Talking Jazz

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In Is Jazz Dead? (Or has it moved to a new address), Nicholson argues that what he calls the "glocalisation" process, in which jazz has spread around the globe and taken root in, has been beneficial for the music.Local soils have provided different and invigorating nutrients for jazz, and that by bringing their own cultural inheritances to jazz, "glocal" musicians have created something worthwhile - whether it be the "Nordic tone" of Jan Garbarek, the foggy England suggested by Michael Garrick's compositions, or the Gallic fusion of Erik Truffaz.

As Nicholson points out, proponents of "glocal" styles have often been dismissed as inferior to the dominant Americans. Sometimes, in my view, that's fair comment. But Nicholson makes a good case. There are no living jazz superstars, he says, of the stature of a Miles Davis or a Dizzy Gillespie. So what we should be comparing are the current leaders of the jazz field. Here the Europeans hold up very well against the yardstick of innovation, the measure of health of any great art form.

In America many leading figures take a different and dangerous view. Jazz, it is claimed, is America's classical music - hence Ken Burns's decision to make the third instalment of his television series on US culture about jazz (the first two were on baseball and the American civil war). This desire to give jazz the same credibility as classical music is understandable. But as Nicholson observes, "the classical music of America is classical music". Charles Ives, Aaron Copland, Samuel Barber - these are America's classical composers, not Ellington and Monk.

Those who want jazz to be America's classical music are doing it a disservice, for this has led to the over-codification of jazz and an unhealthy preoccupation with the past, both at Wynton Marsalis's Lincoln Center in New York and at many of the colleges which teach jazz. Learning a "right" way to play has spawned a generation of jazz musicians of great technical expertise who know how to sound like Coltrane, or Ben Webster, but don't know how to sound like themselves. Does this matter? Marsalis is chief among those who claim that it doesn't. Celebrate the tradition, he urges. It's enough to master those old styles. Not all can be innovators, as he once said to me.

That, of course, is perfectly true, and there is certainly a pleasure in hearing young groups tearing their way through bop standards by Horace Silver or Bobby Timmons. (Curiously, there is not the same pleasure listening to Marsalis's Lincoln Center Orchestra and its perfect but lifeless recreations of Ellington or Armstrong. But I digress.) If the future of jazz, however, consists entirely in endless "celebrations" of the past, then it really will be dead, even if its corpse continues to receive pilgrims making homage.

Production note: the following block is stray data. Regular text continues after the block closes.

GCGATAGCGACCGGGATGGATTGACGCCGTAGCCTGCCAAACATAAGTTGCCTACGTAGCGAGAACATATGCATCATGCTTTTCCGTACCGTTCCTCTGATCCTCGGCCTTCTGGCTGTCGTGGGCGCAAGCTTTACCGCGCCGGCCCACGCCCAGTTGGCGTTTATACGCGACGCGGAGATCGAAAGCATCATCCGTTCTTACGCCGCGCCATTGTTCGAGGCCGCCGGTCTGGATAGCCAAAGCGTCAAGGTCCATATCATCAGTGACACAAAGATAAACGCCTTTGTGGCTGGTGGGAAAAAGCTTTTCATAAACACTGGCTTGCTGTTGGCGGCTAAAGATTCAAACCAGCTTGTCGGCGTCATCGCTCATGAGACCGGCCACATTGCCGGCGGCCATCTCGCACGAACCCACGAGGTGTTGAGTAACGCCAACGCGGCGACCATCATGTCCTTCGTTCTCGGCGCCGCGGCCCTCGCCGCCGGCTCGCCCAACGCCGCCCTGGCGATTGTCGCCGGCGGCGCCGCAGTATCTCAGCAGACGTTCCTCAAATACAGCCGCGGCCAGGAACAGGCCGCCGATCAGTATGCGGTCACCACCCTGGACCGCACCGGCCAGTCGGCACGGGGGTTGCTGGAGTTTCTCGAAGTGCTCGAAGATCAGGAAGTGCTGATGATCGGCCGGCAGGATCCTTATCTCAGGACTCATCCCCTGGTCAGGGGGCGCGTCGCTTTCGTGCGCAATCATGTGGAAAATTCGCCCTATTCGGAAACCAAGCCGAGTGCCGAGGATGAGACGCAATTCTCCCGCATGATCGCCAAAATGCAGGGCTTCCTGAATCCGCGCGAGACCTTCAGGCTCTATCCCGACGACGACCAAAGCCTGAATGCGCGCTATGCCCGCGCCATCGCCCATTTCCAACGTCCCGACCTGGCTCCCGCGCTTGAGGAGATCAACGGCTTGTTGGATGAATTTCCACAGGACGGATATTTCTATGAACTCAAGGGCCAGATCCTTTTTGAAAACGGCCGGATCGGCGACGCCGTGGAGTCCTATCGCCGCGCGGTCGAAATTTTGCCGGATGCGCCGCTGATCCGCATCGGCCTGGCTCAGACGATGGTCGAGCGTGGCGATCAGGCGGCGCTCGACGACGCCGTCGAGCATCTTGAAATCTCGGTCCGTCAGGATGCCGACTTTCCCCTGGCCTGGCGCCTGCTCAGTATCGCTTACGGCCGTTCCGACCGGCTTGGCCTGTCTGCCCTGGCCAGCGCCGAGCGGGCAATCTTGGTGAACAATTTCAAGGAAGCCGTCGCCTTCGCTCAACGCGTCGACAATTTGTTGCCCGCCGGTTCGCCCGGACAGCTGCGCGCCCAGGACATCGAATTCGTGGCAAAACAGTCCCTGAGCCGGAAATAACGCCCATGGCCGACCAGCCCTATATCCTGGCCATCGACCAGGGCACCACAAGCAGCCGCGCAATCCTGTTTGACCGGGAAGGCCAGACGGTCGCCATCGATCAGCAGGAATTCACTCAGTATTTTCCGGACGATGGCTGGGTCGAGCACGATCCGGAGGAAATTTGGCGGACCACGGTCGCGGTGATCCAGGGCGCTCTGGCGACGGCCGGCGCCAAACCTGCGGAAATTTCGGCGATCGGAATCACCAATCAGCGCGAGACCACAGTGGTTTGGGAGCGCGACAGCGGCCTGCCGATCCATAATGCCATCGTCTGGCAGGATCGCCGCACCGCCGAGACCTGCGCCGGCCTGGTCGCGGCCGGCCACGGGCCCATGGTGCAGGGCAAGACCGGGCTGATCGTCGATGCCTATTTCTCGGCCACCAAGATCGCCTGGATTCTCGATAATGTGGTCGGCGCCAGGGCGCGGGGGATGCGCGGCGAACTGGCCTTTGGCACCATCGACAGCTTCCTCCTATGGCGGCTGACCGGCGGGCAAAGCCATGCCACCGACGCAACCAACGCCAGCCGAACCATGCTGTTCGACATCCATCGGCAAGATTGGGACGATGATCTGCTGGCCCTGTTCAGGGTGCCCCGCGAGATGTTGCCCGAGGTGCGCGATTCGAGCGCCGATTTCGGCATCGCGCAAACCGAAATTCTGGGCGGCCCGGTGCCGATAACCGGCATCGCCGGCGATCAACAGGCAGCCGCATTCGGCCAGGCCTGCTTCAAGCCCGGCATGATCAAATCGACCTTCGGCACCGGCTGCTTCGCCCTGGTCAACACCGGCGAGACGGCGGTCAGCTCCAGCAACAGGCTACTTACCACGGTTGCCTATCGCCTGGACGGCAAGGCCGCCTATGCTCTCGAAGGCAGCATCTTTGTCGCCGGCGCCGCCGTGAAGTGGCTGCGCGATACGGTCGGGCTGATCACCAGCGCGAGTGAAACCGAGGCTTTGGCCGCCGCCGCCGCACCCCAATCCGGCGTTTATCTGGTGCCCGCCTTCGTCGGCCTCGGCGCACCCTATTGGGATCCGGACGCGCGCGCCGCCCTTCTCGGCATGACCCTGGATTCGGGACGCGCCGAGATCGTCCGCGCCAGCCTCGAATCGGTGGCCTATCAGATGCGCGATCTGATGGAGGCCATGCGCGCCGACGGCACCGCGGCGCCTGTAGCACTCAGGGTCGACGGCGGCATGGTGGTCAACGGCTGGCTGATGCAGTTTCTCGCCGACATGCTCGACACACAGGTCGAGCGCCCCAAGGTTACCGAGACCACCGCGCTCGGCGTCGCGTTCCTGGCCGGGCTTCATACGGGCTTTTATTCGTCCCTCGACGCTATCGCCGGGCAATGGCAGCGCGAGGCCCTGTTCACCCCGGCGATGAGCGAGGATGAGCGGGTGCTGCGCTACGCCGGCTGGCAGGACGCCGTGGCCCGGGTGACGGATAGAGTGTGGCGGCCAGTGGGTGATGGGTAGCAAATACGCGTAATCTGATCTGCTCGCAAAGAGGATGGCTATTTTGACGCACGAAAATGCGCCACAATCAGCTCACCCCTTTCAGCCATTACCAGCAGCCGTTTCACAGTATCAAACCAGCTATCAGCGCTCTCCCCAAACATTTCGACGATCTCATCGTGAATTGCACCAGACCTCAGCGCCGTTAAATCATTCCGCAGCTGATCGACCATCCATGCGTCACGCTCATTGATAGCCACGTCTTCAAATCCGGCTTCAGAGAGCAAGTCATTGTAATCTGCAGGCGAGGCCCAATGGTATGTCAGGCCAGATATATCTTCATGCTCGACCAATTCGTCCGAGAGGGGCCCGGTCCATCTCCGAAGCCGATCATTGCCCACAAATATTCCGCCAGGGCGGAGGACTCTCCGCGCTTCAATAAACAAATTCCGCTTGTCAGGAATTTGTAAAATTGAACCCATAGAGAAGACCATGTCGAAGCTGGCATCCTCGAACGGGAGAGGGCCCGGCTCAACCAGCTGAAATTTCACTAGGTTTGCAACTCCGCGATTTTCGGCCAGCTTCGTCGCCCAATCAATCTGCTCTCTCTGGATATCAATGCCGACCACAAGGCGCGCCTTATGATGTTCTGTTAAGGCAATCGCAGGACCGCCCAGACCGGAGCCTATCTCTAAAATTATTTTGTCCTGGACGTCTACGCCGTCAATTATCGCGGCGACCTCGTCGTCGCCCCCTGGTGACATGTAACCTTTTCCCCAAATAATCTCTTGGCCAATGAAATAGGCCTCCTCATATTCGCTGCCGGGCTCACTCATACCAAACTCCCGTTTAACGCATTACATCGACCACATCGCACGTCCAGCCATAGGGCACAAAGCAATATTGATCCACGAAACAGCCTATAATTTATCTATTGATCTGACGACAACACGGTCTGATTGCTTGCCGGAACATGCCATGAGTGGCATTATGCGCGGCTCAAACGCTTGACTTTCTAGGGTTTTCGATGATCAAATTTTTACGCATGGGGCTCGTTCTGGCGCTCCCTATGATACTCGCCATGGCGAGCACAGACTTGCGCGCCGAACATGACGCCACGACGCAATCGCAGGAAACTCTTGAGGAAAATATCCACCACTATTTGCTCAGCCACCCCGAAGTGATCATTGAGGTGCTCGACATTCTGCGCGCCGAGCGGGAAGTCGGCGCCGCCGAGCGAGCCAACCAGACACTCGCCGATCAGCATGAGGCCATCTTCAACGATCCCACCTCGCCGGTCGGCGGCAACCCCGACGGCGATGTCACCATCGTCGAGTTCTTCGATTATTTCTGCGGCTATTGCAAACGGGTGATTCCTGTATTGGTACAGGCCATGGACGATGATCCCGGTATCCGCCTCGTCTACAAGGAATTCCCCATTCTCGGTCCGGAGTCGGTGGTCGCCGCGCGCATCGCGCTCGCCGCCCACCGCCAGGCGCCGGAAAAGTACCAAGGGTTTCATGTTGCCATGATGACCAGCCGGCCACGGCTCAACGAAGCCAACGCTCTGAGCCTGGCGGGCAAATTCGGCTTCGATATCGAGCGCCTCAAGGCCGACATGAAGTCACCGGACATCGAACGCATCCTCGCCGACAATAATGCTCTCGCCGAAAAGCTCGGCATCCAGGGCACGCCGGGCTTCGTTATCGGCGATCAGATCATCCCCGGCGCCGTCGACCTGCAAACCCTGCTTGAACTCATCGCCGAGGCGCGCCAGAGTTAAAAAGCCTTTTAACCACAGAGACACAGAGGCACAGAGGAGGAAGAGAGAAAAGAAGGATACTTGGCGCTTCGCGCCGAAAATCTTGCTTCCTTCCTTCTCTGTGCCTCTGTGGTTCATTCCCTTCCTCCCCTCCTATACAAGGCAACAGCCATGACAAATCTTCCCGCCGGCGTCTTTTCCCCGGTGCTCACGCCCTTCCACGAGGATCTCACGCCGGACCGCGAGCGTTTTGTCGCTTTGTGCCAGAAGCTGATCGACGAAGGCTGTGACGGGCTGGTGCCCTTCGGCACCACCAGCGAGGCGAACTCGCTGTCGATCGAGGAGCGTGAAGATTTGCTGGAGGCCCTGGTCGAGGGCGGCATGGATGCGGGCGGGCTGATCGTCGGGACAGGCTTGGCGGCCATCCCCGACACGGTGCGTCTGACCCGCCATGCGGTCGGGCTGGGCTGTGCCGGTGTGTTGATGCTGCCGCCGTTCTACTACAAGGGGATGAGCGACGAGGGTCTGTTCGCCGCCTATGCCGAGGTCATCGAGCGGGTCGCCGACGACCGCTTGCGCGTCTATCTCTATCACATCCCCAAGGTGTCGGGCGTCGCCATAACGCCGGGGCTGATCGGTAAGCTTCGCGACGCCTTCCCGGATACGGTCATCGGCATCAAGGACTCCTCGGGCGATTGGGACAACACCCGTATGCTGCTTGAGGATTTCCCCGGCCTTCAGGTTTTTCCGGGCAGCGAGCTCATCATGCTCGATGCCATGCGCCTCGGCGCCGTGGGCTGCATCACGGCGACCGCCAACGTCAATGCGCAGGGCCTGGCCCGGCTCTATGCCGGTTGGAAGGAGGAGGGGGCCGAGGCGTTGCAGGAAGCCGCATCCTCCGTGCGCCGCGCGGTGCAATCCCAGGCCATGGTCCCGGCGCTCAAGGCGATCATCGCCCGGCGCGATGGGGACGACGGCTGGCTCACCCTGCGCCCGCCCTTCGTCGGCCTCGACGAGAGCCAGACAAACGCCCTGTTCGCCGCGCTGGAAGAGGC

A further claim made by some in the US is that jazz is an achievement of Afro-Americans, and therefore that community retains rights of ownership on this cultural property. This not only delegitimises jazz from other parts of the world, but also ignores all the other influences that have contributed to jazz from its very inception. Ferdinand "Jelly Roll" Morton, who may not have invented jazz, as he bogusly claimed, but was certainly one of its first important composers, was from a New Orleans French Creole family. European classical music, particularly that of Debussy, has been cited as an influence by countless jazz musicians. Rhythms from the Caribbean and South America have long been part of the book of standard time patterns.

No one would seek to downplay the huge role played by Afro-Americans in developing jazz. But to say that only that community can be jazz's true custodian is to diminish jazz, to reduce it from a universal art form to a localised tradition. As well as being ridiculous - Stan Getz, Bill Evans, Chet Baker, anyone? - it is also racist.

Jazz belongs to everyone, regardless of colour or country of origin. It is a sign of its maturity that it now flourishes in so many parts of the world and not just in America. If some at the old address don't like this, then maybe they should get out more. For if they don't do that, jazz across America will be in danger of turning itself into a magnificent museum to a dead art form. Outside of the states, jazz will continue to find new addresses. It would be a terrible irony if the one place where it failed to ensure its future by continuing to innovate and evolve should be in the country of its birth.